We conducted a survey as part of a larger food experiment on date labels. In the larger experiment, we brought 206 participants into laboratories in Auburn, AL (104 participants), and Ithaca, NY (102 participants), to evaluate deli meat and spaghetti sauce under different date label treatments. Five respondents were dropped from the sample due to incomplete data. Table 1 provides sociodemographic variables of our sample. We attracted a random sample of participants to the laboratories in university communities. Our sample is not nationally representative, with a heavier representation of college educated and higher income participants than the U.S. population.

To the participants, we posed three vignette questions about anticipated consumption for the two experimental products (deli meat and spaghetti sauce) and eggs. We asked participants

“You find in your refrigerator a carton of 12 eggs marked (“best if used by”/“use by”), which is yesterday. You paid ($3/$4) for the eggs. Do you use the eggs or throw out the eggs?”

All respondents saw this question for eggs and the same questions for deli meat and spaghetti sauce. All respondents saw the products in this order. Typically, we would have randomized the order of the products, but because this survey was part of a larger experiment that focused on spaghetti sauce and deli meat, we began this part of the survey with the different product, eggs. In the experiment, the participants evaluated spaghetti sauce and deli meat with the date labels “best by” and “use by.” Thus, we anticipated the participants would evaluate eggs similar to how they evaluated the other two products. However, we randomized respondents into one of four settings for each product in the survey portion. These settings are four possible combinations of two date labels (“best if used by” and “use by”) and two prices ($3 and $4).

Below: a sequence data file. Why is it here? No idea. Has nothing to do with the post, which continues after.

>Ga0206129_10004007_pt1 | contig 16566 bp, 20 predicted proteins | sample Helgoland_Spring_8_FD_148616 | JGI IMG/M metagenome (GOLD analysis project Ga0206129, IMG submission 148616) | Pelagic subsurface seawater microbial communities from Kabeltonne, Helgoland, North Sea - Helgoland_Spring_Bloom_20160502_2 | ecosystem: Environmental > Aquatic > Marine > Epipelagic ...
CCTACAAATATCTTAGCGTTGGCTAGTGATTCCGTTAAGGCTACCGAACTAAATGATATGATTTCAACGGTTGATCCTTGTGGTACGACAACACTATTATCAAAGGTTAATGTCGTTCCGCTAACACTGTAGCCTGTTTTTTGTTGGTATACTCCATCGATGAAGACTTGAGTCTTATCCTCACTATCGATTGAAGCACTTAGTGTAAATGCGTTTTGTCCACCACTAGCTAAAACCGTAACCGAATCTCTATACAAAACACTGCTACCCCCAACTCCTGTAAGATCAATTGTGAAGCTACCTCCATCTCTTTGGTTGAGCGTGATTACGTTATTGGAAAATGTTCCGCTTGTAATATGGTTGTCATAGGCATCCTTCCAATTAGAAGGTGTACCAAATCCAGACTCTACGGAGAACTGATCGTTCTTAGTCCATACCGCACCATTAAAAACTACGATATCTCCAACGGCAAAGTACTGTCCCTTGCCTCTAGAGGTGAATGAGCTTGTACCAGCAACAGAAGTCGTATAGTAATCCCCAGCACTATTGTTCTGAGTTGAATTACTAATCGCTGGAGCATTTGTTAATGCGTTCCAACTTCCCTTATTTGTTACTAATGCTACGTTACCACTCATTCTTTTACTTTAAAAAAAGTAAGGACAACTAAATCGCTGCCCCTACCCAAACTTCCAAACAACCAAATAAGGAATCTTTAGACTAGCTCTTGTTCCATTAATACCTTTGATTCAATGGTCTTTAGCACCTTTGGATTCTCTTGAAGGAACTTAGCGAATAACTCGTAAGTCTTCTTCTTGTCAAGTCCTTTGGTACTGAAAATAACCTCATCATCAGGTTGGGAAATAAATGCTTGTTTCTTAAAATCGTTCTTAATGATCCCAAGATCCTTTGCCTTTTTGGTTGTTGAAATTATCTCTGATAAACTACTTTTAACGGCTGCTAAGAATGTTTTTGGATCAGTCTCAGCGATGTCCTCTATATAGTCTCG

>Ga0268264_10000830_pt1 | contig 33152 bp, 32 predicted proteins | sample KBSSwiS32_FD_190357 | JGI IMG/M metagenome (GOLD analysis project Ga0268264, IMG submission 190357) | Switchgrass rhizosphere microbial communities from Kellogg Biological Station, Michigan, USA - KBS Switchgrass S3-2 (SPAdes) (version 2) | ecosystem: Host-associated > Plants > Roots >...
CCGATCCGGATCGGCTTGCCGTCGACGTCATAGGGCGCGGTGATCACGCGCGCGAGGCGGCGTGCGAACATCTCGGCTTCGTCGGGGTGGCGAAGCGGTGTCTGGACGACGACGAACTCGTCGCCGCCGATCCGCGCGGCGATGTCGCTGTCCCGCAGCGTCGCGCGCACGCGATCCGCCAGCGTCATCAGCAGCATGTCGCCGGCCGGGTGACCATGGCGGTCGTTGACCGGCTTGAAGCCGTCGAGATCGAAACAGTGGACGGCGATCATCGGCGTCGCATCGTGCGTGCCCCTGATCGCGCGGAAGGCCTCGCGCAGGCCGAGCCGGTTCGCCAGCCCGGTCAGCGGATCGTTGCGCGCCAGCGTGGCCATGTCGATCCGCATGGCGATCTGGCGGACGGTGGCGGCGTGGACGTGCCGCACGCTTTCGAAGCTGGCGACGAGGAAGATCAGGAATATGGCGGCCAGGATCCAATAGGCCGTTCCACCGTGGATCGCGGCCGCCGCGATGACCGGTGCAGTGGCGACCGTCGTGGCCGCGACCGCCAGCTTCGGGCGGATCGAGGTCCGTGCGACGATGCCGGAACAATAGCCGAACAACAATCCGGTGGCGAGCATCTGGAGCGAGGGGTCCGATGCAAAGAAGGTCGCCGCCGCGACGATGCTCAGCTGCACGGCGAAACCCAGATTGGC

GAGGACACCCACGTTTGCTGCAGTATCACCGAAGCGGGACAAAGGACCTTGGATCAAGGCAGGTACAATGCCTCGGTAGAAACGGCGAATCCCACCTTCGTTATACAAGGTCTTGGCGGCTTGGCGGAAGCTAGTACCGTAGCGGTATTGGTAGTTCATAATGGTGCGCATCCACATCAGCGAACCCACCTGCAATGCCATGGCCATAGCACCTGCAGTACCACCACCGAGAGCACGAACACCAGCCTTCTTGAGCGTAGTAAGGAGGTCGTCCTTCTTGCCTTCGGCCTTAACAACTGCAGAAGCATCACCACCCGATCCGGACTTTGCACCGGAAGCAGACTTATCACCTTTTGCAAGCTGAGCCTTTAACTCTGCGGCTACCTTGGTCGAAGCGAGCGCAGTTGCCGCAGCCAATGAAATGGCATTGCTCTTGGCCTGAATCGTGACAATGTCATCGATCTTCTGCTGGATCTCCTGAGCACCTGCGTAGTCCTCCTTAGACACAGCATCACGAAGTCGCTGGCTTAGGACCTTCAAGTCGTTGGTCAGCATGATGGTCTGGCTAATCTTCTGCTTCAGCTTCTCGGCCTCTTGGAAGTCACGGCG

Participants were asked whether they would consume or waste the product. If they stated that they would consume the product, they indicated the number (eggs) or percentage (deli meat and spaghetti sauce) that they would consume. In this article, we focus only on the choice to consume. We first test whether the responses under one date label differ from those under the other date label. In this test, we compare whether the date label leads to greater consumption of the “expired” product. We further test whether the date label makes a difference by product. Lastly, we explore whether the chances of consumption differ by the price or the date labels by estimating a model for each product. We include a group of sociodemographic variables as well.

Table 1. Summary Statistics of the Sample
Figure 1

Note: The income groups are divided as follows: lower income (<$85,000), middle income